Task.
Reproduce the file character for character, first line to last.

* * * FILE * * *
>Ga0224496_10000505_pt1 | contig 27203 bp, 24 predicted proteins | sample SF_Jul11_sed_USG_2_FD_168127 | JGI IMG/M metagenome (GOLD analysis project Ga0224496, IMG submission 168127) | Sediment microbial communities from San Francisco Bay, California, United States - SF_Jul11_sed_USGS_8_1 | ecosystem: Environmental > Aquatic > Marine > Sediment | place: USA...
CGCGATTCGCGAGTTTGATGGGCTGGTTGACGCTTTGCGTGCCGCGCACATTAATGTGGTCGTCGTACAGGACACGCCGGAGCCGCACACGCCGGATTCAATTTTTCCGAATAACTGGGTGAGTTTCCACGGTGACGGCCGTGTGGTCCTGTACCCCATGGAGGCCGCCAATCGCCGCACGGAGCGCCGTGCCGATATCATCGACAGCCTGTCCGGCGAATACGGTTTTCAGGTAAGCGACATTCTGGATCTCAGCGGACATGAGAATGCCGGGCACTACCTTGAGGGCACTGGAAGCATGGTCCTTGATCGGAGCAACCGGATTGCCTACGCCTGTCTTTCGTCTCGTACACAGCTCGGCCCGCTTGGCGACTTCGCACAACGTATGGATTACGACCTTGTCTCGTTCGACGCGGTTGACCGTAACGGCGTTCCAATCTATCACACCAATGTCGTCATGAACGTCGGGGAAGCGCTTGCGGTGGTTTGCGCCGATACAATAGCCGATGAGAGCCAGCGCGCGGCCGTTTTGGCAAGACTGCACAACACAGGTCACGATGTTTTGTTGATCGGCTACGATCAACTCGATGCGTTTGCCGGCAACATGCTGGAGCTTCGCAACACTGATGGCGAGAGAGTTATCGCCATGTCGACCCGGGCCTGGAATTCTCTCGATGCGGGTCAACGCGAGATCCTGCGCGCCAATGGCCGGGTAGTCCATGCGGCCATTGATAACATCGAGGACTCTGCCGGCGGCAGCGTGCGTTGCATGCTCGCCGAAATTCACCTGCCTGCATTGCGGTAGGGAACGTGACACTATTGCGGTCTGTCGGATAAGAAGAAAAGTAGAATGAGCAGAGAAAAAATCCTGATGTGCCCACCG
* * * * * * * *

>Ga0224496_10000505_pt1 | contig 27203 bp, 24 predicted proteins | sample SF_Jul11_sed_USG_2_FD_168127 | JGI IMG/M metagenome (GOLD analysis project Ga0224496, IMG submission 168127) | Sediment microbial communities from San Francisco Bay, California, United States - SF_Jul11_sed_USGS_8_1 | ecosystem: Environmental > Aquatic > Marine > Sediment | place: USA...
CGCGATTCGCGAGTTTGATGGGCTGGTTGACGCTTTGCGTGCCGCGCACATTAATGTGGTCGTCGTACAGGACACGCCGGAGCCGCACACGCCGGATTCAATTTTTCCGAATAACTGGGTGAGTTTCCACGGTGACGGCCGTGTGGTCCTGTACCCCATGGAGGCCGCCAATCGCCGCACGGAGCGCCGTGCCGATATCATCGACAGCCTGTCCGGCGAATACGGTTTTCAGGTAAGCGACATTCTGGATCTCAGCGGACATGAGAATGCCGGGCACTACCTTGAGGGCACTGGAAGCATGGTCCTTGATCGGAGCAACCGGATTGCCTACGCCTGTCTTTCGTCTCGTACACAGCTCGGCCCGCTTGGCGACTTCGCACAACGTATGGATTACGACCTTGTCTCGTTCGACGCGGTTGACCGTAACGGCGTTCCAATCTATCACACCAATGTCGTCATGAACGTCGGGGAAGCGCTTGCGGTGGTTTGCGCCGATACAATAGCCGATGAGAGCCAGCGCGCGGCCGTTTTGGCAAGACTGCACAACACAGGTCACGATGTTTTGTTGATCGGCTACGATCAACTCGATGCGTTTGCCGGCAACATGCTGGAGCTTCGCAACACTGATGGCGAGAGAGTTATCGCCATGTCGACCCGGGCCTGGAATTCTCTCGATGCGGGTCAACGCGAGATCCTGCGCGCCAATGGCCGGGTAGTCCATGCGGCCATTGATAACATCGAGGACTCTGCCGGCGGCAGCGTGCGTTGCATGCTCGCCGAAATTCACCTGCCTGCATTGCGGTAGGGAACGTGACACTATTGCGGTCTGTCGGATAAGAAGAAAAGTAGAATGAGCAGAGAAAAAATCCTGATGTGCCCACCG